Article

Dental caries experience in older people over time: what can the large cohort studies tell us?

Dental Public Health, School of Dentistry, The University of Otago, PO Box 647, Dunedin, New Zealand.
British dental journal (Impact Factor: 1.08). 02/2004; 196(2):89-92; discussion 87. DOI: 10.1038/sj.bdj.4810900
Source: PubMed

ABSTRACT Little was known of the natural history of dental caries among older adults until recently, but reports from a number of large cohort studies have now enabled better understanding of the nature and determinants of dental caries in older people. The aim of this review is to examine and compare findings from established population-based longitudinal studies of older adults in order to determine their preventive implications.
The dental literature was reviewed in order to identify reports on dental caries incidence from large, population-based dental longitudinal studies of older adults (age 50+) with at least 3 years of follow-up.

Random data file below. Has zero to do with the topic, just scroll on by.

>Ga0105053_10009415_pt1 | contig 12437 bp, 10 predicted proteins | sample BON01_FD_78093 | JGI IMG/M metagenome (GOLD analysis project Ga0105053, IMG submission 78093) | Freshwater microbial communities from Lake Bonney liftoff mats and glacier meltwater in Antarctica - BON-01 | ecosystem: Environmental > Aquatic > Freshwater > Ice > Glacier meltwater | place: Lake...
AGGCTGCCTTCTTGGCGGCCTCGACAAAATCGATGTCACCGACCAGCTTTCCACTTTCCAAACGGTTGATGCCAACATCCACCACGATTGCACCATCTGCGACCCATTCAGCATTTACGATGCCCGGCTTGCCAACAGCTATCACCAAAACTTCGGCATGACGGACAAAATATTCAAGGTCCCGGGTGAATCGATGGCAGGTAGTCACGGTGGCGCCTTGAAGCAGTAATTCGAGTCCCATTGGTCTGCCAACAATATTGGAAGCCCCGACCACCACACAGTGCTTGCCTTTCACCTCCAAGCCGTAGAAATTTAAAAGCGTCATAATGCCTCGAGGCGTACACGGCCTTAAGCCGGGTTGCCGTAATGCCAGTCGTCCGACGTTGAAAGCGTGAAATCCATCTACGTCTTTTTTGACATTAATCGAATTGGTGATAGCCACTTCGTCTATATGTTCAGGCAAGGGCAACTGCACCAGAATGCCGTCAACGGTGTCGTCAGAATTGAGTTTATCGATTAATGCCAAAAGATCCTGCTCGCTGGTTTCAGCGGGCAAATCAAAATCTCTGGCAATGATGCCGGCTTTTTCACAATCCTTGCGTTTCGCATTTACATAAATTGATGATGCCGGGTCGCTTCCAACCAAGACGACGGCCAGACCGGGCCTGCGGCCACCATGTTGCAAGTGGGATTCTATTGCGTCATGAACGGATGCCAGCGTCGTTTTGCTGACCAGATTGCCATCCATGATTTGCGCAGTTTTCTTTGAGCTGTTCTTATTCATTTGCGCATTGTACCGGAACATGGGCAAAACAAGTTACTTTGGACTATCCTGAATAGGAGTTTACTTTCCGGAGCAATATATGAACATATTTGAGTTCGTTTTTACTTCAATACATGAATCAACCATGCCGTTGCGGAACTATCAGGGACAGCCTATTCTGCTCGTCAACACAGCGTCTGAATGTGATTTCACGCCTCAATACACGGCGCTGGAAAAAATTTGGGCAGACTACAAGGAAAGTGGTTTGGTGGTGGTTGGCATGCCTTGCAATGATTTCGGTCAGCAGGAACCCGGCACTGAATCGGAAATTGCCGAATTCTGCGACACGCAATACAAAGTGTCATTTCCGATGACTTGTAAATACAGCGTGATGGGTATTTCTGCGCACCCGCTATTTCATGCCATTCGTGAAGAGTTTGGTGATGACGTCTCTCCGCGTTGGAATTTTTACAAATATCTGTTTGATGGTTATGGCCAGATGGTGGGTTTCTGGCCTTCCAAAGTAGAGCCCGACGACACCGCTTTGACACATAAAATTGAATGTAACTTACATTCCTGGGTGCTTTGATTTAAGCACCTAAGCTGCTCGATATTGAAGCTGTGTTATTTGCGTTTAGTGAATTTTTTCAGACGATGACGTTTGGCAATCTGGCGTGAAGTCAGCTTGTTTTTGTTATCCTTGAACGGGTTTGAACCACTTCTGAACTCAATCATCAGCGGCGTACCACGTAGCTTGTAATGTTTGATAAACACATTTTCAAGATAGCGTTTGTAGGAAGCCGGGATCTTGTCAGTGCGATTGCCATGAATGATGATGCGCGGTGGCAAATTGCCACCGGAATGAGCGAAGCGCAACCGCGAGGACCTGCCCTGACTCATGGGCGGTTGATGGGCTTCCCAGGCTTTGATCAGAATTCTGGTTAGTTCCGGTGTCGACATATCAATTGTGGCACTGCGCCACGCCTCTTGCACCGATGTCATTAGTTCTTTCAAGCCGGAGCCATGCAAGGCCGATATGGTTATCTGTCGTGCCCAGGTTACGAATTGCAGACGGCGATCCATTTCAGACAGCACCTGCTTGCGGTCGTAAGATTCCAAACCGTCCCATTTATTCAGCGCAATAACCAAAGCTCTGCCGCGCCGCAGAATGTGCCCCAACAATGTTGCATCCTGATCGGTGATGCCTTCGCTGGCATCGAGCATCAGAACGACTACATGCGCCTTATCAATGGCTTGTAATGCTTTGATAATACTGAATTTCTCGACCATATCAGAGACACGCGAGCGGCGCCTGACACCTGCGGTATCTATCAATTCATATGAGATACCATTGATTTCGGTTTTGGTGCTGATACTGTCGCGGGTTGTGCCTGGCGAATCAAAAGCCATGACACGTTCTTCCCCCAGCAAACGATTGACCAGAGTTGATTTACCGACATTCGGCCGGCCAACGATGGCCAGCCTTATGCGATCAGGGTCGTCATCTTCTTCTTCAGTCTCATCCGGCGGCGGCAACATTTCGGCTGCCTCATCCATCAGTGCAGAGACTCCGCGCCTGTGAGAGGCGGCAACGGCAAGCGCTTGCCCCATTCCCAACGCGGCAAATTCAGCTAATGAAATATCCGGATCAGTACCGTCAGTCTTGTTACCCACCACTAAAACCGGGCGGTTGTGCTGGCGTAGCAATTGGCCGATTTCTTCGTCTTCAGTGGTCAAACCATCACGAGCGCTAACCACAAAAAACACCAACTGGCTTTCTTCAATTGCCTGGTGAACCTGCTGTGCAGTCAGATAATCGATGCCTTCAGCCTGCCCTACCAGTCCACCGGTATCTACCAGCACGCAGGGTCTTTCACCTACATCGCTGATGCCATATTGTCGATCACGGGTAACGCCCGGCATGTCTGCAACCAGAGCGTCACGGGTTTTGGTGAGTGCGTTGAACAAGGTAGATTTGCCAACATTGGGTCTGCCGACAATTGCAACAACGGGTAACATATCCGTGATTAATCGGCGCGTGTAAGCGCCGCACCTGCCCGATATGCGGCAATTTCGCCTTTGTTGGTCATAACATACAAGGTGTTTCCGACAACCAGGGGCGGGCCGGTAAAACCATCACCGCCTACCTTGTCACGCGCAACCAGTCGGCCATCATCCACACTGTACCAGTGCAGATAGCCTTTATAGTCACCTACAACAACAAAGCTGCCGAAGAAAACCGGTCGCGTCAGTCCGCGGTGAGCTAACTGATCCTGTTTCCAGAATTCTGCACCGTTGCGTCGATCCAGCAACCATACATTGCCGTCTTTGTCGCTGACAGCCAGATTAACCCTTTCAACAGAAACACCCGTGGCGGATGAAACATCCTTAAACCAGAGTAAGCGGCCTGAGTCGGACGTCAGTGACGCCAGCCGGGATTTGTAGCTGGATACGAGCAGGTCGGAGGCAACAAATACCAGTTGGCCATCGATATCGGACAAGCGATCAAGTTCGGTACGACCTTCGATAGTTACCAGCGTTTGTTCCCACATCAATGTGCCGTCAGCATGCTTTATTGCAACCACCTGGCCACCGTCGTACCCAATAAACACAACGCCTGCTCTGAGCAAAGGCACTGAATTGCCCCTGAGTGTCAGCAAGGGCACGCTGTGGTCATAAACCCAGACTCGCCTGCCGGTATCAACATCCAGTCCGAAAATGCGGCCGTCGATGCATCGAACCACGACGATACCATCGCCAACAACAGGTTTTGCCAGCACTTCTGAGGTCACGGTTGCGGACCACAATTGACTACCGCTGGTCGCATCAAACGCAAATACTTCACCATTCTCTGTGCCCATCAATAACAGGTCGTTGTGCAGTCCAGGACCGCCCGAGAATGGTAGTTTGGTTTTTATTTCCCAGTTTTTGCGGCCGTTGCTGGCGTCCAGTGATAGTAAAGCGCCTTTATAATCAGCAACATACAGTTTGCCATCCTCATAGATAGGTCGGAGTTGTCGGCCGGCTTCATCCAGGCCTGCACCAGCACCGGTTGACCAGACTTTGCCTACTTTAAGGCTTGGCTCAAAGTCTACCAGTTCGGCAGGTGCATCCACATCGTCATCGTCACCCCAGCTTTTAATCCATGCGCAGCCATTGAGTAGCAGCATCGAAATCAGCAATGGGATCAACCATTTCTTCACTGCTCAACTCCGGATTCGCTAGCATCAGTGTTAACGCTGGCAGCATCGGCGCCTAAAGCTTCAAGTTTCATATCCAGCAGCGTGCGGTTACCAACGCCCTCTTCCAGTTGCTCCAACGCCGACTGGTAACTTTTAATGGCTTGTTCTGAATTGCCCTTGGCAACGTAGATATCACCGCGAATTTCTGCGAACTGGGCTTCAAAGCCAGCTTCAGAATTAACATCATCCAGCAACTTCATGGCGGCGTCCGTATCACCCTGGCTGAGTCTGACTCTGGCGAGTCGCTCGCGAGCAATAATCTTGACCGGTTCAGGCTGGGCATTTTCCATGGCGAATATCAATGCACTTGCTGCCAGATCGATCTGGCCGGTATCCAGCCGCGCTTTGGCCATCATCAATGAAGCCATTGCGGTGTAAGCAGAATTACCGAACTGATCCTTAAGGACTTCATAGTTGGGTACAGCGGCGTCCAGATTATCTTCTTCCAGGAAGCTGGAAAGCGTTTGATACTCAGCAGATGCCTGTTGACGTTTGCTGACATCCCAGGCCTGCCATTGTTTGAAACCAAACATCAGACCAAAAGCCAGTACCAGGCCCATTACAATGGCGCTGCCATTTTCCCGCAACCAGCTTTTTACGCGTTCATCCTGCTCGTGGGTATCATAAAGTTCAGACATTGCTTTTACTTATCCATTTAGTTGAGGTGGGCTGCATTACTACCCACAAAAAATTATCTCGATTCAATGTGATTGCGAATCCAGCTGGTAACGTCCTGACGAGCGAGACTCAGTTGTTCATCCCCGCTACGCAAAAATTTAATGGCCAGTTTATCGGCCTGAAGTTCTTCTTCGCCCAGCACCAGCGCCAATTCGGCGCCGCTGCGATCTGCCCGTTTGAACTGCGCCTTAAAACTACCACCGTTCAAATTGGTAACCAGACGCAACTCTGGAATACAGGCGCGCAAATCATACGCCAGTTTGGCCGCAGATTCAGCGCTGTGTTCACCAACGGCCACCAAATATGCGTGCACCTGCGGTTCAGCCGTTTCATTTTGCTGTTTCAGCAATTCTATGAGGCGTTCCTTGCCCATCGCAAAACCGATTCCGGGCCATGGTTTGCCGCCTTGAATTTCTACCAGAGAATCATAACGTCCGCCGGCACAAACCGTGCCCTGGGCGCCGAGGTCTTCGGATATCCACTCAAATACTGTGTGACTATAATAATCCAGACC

Reports were identified from four studies (in Iowa, North Carolina, Ontario and South Australia) which met the criteria; four reports dealt with coronal caries, and five with root surface caries. When annualised, coronal and root surface caries increments were combined and compared with those reported for adolescents, the caries experience of older people over time (between 0.8 and 1.2 new surfaces affected per year) exceeded that reported from cohort studies of adolescents (between 0.4 and 1.2 surfaces per year). The only caries risk factor common to all four studies was the wearing of a partial denture (for root surface caries only).
Older people are a caries-active group, experiencing new disease at a rate which is at least as great as that of adolescents.
Dentate older people should be the target of intensive monitoring and preventive efforts at both the clinical practice and public health levels. There is no easily identifiable 'magic bullet' for preventing caries in that age group, but the use of evidence-based preventive interventions (such as fluoride) should suffice.

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